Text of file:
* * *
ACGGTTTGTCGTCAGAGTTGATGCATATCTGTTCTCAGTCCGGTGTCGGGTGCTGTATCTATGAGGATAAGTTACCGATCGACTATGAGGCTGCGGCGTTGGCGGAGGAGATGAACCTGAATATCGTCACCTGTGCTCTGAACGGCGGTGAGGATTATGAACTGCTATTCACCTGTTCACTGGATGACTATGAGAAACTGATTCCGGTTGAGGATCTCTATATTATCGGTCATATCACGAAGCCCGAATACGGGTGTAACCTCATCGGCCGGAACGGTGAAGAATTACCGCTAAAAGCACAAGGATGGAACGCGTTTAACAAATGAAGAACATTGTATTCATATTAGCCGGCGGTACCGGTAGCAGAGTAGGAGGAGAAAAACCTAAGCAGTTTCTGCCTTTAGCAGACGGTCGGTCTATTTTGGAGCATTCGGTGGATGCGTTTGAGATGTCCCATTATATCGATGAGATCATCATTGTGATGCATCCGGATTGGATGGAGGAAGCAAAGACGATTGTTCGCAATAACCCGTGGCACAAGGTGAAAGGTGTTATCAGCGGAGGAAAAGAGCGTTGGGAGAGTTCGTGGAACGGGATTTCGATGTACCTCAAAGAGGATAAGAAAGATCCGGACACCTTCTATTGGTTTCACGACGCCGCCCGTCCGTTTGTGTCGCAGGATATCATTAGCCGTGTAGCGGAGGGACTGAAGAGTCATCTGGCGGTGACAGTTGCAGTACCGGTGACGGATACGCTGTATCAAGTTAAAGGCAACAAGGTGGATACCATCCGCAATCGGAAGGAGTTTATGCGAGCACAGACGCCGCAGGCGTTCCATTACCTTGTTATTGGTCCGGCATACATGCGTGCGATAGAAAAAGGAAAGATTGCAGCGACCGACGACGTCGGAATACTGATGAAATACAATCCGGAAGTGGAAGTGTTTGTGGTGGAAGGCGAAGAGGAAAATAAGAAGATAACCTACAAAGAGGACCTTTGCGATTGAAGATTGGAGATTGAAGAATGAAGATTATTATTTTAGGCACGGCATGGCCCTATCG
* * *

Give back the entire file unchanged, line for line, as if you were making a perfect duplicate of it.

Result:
ACGGTTTGTCGTCAGAGTTGATGCATATCTGTTCTCAGTCCGGTGTCGGGTGCTGTATCTATGAGGATAAGTTACCGATCGACTATGAGGCTGCGGCGTTGGCGGAGGAGATGAACCTGAATATCGTCACCTGTGCTCTGAACGGCGGTGAGGATTATGAACTGCTATTCACCTGTTCACTGGATGACTATGAGAAACTGATTCCGGTTGAGGATCTCTATATTATCGGTCATATCACGAAGCCCGAATACGGGTGTAACCTCATCGGCCGGAACGGTGAAGAATTACCGCTAAAAGCACAAGGATGGAACGCGTTTAACAAATGAAGAACATTGTATTCATATTAGCCGGCGGTACCGGTAGCAGAGTAGGAGGAGAAAAACCTAAGCAGTTTCTGCCTTTAGCAGACGGTCGGTCTATTTTGGAGCATTCGGTGGATGCGTTTGAGATGTCCCATTATATCGATGAGATCATCATTGTGATGCATCCGGATTGGATGGAGGAAGCAAAGACGATTGTTCGCAATAACCCGTGGCACAAGGTGAAAGGTGTTATCAGCGGAGGAAAAGAGCGTTGGGAGAGTTCGTGGAACGGGATTTCGATGTACCTCAAAGAGGATAAGAAAGATCCGGACACCTTCTATTGGTTTCACGACGCCGCCCGTCCGTTTGTGTCGCAGGATATCATTAGCCGTGTAGCGGAGGGACTGAAGAGTCATCTGGCGGTGACAGTTGCAGTACCGGTGACGGATACGCTGTATCAAGTTAAAGGCAACAAGGTGGATACCATCCGCAATCGGAAGGAGTTTATGCGAGCACAGACGCCGCAGGCGTTCCATTACCTTGTTATTGGTCCGGCATACATGCGTGCGATAGAAAAAGGAAAGATTGCAGCGACCGACGACGTCGGAATACTGATGAAATACAATCCGGAAGTGGAAGTGTTTGTGGTGGAAGGCGAAGAGGAAAATAAGAAGATAACCTACAAAGAGGACCTTTGCGATTGAAGATTGGAGATTGAAGAATGAAGATTATTATTTTAGGCACGGCATGGCCCTATCG